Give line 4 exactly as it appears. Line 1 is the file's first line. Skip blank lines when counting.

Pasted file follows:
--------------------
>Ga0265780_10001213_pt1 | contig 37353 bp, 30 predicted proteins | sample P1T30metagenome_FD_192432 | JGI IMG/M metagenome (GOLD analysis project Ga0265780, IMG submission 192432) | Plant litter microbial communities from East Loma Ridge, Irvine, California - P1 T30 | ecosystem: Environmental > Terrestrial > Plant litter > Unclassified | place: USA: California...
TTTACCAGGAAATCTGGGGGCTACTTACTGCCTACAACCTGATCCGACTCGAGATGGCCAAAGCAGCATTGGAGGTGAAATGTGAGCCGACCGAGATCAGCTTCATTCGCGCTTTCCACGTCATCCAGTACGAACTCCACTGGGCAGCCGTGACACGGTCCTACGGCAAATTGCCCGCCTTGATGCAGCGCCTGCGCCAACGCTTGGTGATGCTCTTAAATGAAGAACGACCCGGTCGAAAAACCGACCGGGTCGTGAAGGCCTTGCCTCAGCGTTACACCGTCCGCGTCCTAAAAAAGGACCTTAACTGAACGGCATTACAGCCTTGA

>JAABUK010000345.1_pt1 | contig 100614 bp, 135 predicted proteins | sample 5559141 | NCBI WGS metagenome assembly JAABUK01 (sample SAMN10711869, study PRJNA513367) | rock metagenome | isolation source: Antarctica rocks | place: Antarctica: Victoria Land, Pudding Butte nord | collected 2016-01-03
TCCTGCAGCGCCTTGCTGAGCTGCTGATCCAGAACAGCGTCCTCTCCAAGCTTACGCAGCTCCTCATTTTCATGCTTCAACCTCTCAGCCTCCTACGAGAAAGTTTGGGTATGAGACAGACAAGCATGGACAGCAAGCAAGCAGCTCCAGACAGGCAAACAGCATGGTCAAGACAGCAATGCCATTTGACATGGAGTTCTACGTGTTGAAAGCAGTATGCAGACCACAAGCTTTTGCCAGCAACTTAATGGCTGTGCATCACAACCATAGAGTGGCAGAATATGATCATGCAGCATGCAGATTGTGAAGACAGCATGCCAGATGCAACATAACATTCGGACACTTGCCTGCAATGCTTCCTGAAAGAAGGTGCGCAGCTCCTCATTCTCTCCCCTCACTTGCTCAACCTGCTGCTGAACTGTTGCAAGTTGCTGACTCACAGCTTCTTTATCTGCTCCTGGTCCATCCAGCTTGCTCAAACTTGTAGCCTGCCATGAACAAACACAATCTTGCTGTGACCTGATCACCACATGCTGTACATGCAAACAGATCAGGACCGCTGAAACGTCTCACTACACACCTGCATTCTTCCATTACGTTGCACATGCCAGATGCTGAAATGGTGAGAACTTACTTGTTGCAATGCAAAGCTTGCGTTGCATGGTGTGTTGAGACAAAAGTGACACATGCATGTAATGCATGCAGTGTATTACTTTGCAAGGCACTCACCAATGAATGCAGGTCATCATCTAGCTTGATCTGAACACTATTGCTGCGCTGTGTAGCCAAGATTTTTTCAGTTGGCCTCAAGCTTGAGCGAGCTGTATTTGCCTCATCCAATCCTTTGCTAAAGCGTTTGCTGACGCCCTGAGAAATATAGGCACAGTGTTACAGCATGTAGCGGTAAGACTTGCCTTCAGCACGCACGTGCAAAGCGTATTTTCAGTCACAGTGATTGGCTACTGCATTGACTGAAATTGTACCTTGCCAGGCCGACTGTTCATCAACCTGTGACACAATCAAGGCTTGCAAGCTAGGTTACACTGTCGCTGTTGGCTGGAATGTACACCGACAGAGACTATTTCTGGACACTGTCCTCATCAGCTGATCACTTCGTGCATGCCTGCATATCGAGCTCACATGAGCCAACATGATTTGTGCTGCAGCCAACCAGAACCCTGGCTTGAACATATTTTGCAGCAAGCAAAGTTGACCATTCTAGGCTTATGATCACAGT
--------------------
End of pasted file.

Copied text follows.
TCCTGCAGCGCCTTGCTGAGCTGCTGATCCAGAACAGCGTCCTCTCCAAGCTTACGCAGCTCCTCATTTTCATGCTTCAACCTCTCAGCCTCCTACGAGAAAGTTTGGGTATGAGACAGACAAGCATGGACAGCAAGCAAGCAGCTCCAGACAGGCAAACAGCATGGTCAAGACAGCAATGCCATTTGACATGGAGTTCTACGTGTTGAAAGCAGTATGCAGACCACAAGCTTTTGCCAGCAACTTAATGGCTGTGCATCACAACCATAGAGTGGCAGAATATGATCATGCAGCATGCAGATTGTGAAGACAGCATGCCAGATGCAACATAACATTCGGACACTTGCCTGCAATGCTTCCTGAAAGAAGGTGCGCAGCTCCTCATTCTCTCCCCTCACTTGCTCAACCTGCTGCTGAACTGTTGCAAGTTGCTGACTCACAGCTTCTTTATCTGCTCCTGGTCCATCCAGCTTGCTCAAACTTGTAGCCTGCCATGAACAAACACAATCTTGCTGTGACCTGATCACCACATGCTGTACATGCAAACAGATCAGGACCGCTGAAACGTCTCACTACACACCTGCATTCTTCCATTACGTTGCACATGCCAGATGCTGAAATGGTGAGAACTTACTTGTTGCAATGCAAAGCTTGCGTTGCATGGTGTGTTGAGACAAAAGTGACACATGCATGTAATGCATGCAGTGTATTACTTTGCAAGGCACTCACCAATGAATGCAGGTCATCATCTAGCTTGATCTGAACACTATTGCTGCGCTGTGTAGCCAAGATTTTTTCAGTTGGCCTCAAGCTTGAGCGAGCTGTATTTGCCTCATCCAATCCTTTGCTAAAGCGTTTGCTGACGCCCTGAGAAATATAGGCACAGTGTTACAGCATGTAGCGGTAAGACTTGCCTTCAGCACGCACGTGCAAAGCGTATTTTCAGTCACAGTGATTGGCTACTGCATTGACTGAAATTGTACCTTGCCAGGCCGACTGTTCATCAACCTGTGACACAATCAAGGCTTGCAAGCTAGGTTACACTGTCGCTGTTGGCTGGAATGTACACCGACAGAGACTATTTCTGGACACTGTCCTCATCAGCTGATCACTTCGTGCATGCCTGCATATCGAGCTCACATGAGCCAACATGATTTGTGCTGCAGCCAACCAGAACCCTGGCTTGAACATATTTTGCAGCAAGCAAAGTTGACCATTCTAGGCTTATGATCACAGT